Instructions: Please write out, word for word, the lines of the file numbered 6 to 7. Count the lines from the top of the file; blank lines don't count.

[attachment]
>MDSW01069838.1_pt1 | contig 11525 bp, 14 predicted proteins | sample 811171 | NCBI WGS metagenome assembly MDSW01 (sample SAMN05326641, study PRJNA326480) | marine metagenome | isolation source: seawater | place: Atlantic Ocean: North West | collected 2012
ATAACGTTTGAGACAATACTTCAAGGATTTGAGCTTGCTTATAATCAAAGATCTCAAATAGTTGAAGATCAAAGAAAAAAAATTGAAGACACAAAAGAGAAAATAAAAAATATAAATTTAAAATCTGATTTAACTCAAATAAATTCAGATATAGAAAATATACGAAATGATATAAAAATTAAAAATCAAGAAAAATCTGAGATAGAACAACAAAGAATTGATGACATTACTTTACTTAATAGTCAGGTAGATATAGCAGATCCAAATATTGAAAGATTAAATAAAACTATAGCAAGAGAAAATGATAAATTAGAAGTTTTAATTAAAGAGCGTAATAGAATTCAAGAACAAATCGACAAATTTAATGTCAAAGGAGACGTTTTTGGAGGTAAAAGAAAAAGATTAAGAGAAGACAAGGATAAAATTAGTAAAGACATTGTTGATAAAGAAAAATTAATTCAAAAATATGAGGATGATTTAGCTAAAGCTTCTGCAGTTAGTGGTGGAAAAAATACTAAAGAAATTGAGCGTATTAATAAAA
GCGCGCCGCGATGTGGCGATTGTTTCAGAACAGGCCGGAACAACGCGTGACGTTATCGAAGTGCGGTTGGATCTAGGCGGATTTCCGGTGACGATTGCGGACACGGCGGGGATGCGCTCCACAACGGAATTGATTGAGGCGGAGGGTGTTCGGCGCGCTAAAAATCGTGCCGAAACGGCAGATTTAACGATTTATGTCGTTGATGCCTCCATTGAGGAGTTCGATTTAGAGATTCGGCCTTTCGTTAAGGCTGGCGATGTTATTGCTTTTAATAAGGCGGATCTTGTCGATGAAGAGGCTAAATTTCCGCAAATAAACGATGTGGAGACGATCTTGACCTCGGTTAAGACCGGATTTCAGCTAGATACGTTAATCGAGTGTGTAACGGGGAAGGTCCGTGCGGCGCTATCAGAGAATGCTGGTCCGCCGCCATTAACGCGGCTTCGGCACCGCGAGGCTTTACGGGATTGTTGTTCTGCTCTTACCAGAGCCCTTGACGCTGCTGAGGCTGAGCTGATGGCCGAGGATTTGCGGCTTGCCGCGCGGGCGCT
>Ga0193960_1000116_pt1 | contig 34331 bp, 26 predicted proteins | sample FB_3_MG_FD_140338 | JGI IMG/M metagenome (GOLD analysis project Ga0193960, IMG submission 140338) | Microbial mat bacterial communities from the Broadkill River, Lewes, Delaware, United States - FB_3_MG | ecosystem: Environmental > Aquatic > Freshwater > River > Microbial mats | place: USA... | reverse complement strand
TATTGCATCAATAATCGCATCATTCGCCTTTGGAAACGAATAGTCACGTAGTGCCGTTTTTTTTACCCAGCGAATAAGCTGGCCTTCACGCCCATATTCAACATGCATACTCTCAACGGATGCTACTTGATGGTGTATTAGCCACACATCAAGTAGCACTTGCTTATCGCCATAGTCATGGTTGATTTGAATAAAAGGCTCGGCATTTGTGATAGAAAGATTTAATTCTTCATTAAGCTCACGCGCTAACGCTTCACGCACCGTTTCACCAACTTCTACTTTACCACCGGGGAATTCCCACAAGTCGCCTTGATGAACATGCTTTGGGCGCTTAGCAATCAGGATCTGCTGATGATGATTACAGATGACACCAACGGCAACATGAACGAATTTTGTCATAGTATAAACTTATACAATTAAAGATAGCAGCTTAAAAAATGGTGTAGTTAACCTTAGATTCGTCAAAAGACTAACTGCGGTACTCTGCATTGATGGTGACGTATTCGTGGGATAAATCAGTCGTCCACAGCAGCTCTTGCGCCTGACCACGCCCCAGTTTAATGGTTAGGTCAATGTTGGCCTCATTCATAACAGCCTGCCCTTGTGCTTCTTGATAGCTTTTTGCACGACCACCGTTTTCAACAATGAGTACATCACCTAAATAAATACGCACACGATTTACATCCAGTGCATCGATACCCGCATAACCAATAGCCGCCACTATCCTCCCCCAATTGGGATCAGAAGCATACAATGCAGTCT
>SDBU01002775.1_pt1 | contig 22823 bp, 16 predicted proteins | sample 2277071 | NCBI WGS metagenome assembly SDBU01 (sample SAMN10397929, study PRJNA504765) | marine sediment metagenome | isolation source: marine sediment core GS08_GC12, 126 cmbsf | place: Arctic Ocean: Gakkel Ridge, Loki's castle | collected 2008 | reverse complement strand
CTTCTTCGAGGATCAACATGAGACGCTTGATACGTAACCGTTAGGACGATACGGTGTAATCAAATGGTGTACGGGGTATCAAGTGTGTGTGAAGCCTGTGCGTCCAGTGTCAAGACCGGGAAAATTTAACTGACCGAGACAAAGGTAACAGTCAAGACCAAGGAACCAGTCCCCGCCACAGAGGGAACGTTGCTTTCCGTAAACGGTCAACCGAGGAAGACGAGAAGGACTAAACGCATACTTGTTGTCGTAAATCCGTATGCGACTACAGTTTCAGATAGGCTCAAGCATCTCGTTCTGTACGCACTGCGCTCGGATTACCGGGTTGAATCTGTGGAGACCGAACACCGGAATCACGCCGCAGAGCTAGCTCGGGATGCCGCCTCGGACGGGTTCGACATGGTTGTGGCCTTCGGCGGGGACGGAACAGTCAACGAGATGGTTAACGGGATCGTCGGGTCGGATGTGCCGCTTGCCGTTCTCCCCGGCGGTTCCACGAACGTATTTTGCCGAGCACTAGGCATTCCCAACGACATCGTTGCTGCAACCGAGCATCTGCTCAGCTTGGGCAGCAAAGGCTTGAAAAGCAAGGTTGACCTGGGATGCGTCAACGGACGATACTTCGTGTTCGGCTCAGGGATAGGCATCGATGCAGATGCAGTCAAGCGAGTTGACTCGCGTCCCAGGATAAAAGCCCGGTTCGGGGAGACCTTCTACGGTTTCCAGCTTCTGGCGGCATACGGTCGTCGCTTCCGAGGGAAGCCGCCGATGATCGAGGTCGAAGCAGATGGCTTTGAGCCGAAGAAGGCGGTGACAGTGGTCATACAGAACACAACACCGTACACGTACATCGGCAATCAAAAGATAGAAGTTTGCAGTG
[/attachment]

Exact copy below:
>SDBU01002775.1_pt1 | contig 22823 bp, 16 predicted proteins | sample 2277071 | NCBI WGS metagenome assembly SDBU01 (sample SAMN10397929, study PRJNA504765) | marine sediment metagenome | isolation source: marine sediment core GS08_GC12, 126 cmbsf | place: Arctic Ocean: Gakkel Ridge, Loki's castle | collected 2008 | reverse complement strand
CTTCTTCGAGGATCAACATGAGACGCTTGATACGTAACCGTTAGGACGATACGGTGTAATCAAATGGTGTACGGGGTATCAAGTGTGTGTGAAGCCTGTGCGTCCAGTGTCAAGACCGGGAAAATTTAACTGACCGAGACAAAGGTAACAGTCAAGACCAAGGAACCAGTCCCCGCCACAGAGGGAACGTTGCTTTCCGTAAACGGTCAACCGAGGAAGACGAGAAGGACTAAACGCATACTTGTTGTCGTAAATCCGTATGCGACTACAGTTTCAGATAGGCTCAAGCATCTCGTTCTGTACGCACTGCGCTCGGATTACCGGGTTGAATCTGTGGAGACCGAACACCGGAATCACGCCGCAGAGCTAGCTCGGGATGCCGCCTCGGACGGGTTCGACATGGTTGTGGCCTTCGGCGGGGACGGAACAGTCAACGAGATGGTTAACGGGATCGTCGGGTCGGATGTGCCGCTTGCCGTTCTCCCCGGCGGTTCCACGAACGTATTTTGCCGAGCACTAGGCATTCCCAACGACATCGTTGCTGCAACCGAGCATCTGCTCAGCTTGGGCAGCAAAGGCTTGAAAAGCAAGGTTGACCTGGGATGCGTCAACGGACGATACTTCGTGTTCGGCTCAGGGATAGGCATCGATGCAGATGCAGTCAAGCGAGTTGACTCGCGTCCCAGGATAAAAGCCCGGTTCGGGGAGACCTTCTACGGTTTCCAGCTTCTGGCGGCATACGGTCGTCGCTTCCGAGGGAAGCCGCCGATGATCGAGGTCGAAGCAGATGGCTTTGAGCCGAAGAAGGCGGTGACAGTGGTCATACAGAACACAACACCGTACACGTACATCGGCAATCAAAAGATAGAAGTTTGCAGTG